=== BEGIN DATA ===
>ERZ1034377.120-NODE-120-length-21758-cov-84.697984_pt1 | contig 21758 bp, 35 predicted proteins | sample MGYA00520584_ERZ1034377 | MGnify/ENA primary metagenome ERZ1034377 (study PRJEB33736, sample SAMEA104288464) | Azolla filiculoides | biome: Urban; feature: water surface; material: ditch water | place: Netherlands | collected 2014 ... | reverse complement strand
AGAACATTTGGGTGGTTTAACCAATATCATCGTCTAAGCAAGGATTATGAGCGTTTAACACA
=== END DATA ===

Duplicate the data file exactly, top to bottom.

>ERZ1034377.120-NODE-120-length-21758-cov-84.697984_pt1 | contig 21758 bp, 35 predicted proteins | sample MGYA00520584_ERZ1034377 | MGnify/ENA primary metagenome ERZ1034377 (study PRJEB33736, sample SAMEA104288464) | Azolla filiculoides | biome: Urban; feature: water surface; material: ditch water | place: Netherlands | collected 2014 ... | reverse complement strand
AGAACATTTGGGTGGTTTAACCAATATCATCGTCTAAGCAAGGATTATGAGCGTTTAACACA